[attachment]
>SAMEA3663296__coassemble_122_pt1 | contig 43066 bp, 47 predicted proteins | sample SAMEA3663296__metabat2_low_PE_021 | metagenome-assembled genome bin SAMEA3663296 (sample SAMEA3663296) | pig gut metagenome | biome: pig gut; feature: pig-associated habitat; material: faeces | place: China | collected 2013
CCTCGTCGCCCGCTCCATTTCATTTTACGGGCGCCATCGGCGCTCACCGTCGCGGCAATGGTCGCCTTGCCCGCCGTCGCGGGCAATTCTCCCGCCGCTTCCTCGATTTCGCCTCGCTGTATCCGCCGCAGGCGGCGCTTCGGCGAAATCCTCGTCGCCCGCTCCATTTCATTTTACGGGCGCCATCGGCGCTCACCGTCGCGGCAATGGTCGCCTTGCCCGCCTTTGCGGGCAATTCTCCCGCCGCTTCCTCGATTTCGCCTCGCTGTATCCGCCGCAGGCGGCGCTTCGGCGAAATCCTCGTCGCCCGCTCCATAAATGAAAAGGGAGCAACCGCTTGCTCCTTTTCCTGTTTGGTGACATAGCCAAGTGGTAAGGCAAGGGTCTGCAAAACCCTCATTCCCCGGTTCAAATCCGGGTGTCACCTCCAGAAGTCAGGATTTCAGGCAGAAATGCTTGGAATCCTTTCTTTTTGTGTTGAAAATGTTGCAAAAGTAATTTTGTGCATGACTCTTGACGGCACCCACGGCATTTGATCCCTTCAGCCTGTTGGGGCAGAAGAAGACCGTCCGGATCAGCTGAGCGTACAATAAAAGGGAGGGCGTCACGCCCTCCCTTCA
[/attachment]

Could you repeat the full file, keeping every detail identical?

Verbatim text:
>SAMEA3663296__coassemble_122_pt1 | contig 43066 bp, 47 predicted proteins | sample SAMEA3663296__metabat2_low_PE_021 | metagenome-assembled genome bin SAMEA3663296 (sample SAMEA3663296) | pig gut metagenome | biome: pig gut; feature: pig-associated habitat; material: faeces | place: China | collected 2013
CCTCGTCGCCCGCTCCATTTCATTTTACGGGCGCCATCGGCGCTCACCGTCGCGGCAATGGTCGCCTTGCCCGCCGTCGCGGGCAATTCTCCCGCCGCTTCCTCGATTTCGCCTCGCTGTATCCGCCGCAGGCGGCGCTTCGGCGAAATCCTCGTCGCCCGCTCCATTTCATTTTACGGGCGCCATCGGCGCTCACCGTCGCGGCAATGGTCGCCTTGCCCGCCTTTGCGGGCAATTCTCCCGCCGCTTCCTCGATTTCGCCTCGCTGTATCCGCCGCAGGCGGCGCTTCGGCGAAATCCTCGTCGCCCGCTCCATAAATGAAAAGGGAGCAACCGCTTGCTCCTTTTCCTGTTTGGTGACATAGCCAAGTGGTAAGGCAAGGGTCTGCAAAACCCTCATTCCCCGGTTCAAATCCGGGTGTCACCTCCAGAAGTCAGGATTTCAGGCAGAAATGCTTGGAATCCTTTCTTTTTGTGTTGAAAATGTTGCAAAAGTAATTTTGTGCATGACTCTTGACGGCACCCACGGCATTTGATCCCTTCAGCCTGTTGGGGCAGAAGAAGACCGTCCGGATCAGCTGAGCGTACAATAAAAGGGAGGGCGTCACGCCCTCCCTTCA